Janet Jackson is a musician and actress, the youngest child of the iconic Jackson family and sister to Michael Jackson. Guided firmly by her father Joe Jackson into show business, she debuted on the Las Vegas Strip in 1973 (aged seven) and released her first solo record five years later. Since then, she has become an internationally celebrated singer and sex symbol.
Jackson was managed by her father for many years, but decided during the 1980s to “get out from under” him and take her professional career elsewhere. She began writing songs that were more socially conscious than the pop songs she’d recorded on her last album Dream Street, and released Control in 1986. Critics hailed it as a startling and sharp-tongued record, and Jackson established a reputation of her own almost overnight. No longer in the shadow of the Jackson 5, Janet was free to be her own artist.
Coasting into the 1990s on critical acclaim for her subsequent album Janet Jackson’s Rhythm Nation 1814, which went on to go multi-platinum, Jackson wasted no time in concluding her contract with A&M Records and signing a historic deal with Virgin Records worth up to $50 million. Her first album for Virgin, simply titled Janet, debuted at number one on Billboard’s Top 200 in 1993 and explored a new topic for Jackson: her sexuality. Songs like “Any Time, Any Place” and “That’s the Way Love Goes” referenced adult desires Jackson had never fully addressed before, but now felt confident facing head-on. She appeared topless on the cover of the September 1993 issue of Rolling Stone, marking her coming-of-age as a sex symbol in popular culture. In 1997, she made another reputation as a friend to the gay community with her album The Velvet Rope, which condemned homophobia and encouraged tolerance.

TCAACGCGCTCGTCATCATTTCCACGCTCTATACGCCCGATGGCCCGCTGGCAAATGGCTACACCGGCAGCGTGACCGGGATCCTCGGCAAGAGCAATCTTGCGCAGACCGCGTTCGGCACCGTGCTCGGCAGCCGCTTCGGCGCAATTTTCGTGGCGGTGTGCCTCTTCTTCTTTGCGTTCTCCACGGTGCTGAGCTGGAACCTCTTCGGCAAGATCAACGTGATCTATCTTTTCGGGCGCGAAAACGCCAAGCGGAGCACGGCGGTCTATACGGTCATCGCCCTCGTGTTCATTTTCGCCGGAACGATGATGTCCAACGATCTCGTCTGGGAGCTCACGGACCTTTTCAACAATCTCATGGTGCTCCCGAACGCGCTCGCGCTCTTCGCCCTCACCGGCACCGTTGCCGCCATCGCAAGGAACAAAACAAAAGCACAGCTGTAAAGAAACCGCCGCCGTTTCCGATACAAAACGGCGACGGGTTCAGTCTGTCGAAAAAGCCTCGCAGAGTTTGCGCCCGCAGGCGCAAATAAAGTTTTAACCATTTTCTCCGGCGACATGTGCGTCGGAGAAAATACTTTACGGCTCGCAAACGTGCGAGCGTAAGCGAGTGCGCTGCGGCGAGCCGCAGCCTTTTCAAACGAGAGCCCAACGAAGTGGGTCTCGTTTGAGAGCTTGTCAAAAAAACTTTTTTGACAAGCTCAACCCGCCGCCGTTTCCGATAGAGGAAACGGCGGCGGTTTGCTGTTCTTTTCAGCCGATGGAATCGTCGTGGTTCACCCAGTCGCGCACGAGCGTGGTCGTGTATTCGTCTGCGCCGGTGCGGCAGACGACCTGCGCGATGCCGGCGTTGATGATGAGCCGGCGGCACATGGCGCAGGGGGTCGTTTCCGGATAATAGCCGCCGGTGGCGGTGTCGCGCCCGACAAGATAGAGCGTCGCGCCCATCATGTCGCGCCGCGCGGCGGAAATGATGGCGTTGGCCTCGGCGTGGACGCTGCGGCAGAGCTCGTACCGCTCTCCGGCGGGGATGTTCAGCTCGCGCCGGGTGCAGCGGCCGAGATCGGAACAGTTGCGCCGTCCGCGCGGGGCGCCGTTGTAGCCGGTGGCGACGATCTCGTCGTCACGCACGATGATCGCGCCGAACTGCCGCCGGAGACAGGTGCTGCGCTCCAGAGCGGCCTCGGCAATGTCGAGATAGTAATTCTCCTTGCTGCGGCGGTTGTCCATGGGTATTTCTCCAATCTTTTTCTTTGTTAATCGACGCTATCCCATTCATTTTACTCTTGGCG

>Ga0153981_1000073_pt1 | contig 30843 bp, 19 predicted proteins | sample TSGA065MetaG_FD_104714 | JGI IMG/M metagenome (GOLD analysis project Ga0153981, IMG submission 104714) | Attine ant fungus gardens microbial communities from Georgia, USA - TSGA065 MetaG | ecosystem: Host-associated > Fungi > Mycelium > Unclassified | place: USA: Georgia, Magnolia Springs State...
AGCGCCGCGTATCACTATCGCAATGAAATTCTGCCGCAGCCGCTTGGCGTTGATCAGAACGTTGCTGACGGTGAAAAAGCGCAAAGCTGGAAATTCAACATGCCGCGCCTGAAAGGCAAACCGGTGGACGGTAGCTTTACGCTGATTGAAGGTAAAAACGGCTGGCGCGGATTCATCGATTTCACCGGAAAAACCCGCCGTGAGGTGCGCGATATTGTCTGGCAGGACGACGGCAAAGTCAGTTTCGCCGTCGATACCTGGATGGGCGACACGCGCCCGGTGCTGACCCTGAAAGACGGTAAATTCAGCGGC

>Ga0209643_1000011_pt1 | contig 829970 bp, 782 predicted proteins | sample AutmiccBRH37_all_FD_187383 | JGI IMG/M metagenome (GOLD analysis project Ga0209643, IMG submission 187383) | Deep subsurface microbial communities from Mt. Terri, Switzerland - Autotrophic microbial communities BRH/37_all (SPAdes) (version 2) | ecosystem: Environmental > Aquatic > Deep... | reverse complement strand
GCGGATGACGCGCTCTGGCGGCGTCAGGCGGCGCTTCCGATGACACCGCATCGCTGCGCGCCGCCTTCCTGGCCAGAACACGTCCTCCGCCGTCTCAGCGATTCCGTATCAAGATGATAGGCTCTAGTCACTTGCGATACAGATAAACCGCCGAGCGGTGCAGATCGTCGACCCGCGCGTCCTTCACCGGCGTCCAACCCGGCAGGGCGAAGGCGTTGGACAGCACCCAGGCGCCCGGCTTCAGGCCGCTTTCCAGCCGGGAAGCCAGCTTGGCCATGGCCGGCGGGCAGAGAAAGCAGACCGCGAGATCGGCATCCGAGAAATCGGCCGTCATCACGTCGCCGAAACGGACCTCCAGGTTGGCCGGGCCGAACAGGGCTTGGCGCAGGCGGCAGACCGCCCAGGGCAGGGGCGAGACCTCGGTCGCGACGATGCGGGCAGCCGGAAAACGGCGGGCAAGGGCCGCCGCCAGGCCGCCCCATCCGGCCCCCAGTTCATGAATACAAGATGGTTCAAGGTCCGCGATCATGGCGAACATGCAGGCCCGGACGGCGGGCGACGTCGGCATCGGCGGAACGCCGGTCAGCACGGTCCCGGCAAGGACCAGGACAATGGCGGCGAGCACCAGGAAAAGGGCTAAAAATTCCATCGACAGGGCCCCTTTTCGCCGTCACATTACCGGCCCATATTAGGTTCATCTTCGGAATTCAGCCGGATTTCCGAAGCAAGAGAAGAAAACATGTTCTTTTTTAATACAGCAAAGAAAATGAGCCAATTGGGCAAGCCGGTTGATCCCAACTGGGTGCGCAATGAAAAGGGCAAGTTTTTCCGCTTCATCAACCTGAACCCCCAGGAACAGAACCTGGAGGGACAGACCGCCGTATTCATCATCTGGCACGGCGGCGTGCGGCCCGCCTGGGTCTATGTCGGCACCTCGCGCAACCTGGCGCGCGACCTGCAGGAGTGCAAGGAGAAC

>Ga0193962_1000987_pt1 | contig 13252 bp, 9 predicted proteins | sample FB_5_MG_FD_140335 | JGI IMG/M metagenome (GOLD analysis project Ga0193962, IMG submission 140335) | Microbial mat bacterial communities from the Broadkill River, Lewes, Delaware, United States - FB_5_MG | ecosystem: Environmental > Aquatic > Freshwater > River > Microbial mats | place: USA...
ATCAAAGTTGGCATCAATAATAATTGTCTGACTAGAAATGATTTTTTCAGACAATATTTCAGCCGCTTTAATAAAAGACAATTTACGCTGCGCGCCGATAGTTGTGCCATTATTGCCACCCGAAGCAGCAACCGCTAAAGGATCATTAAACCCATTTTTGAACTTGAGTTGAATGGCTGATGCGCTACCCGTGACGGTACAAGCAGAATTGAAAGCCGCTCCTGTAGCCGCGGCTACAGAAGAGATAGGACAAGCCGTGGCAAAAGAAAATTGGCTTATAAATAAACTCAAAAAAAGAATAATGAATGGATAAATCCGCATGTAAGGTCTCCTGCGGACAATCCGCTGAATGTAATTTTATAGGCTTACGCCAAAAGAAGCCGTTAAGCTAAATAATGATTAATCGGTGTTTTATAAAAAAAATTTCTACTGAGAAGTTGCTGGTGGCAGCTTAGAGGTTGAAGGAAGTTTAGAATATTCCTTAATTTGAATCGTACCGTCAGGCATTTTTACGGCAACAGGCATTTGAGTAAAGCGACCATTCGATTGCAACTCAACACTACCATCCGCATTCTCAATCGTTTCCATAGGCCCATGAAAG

Janet Jackson has also appeared in films and television, including recurring roles on Good Times and Diff’rent Strokes and her film debut in Poetic Justice (in which she starred alongside rapper Tupac Shakur).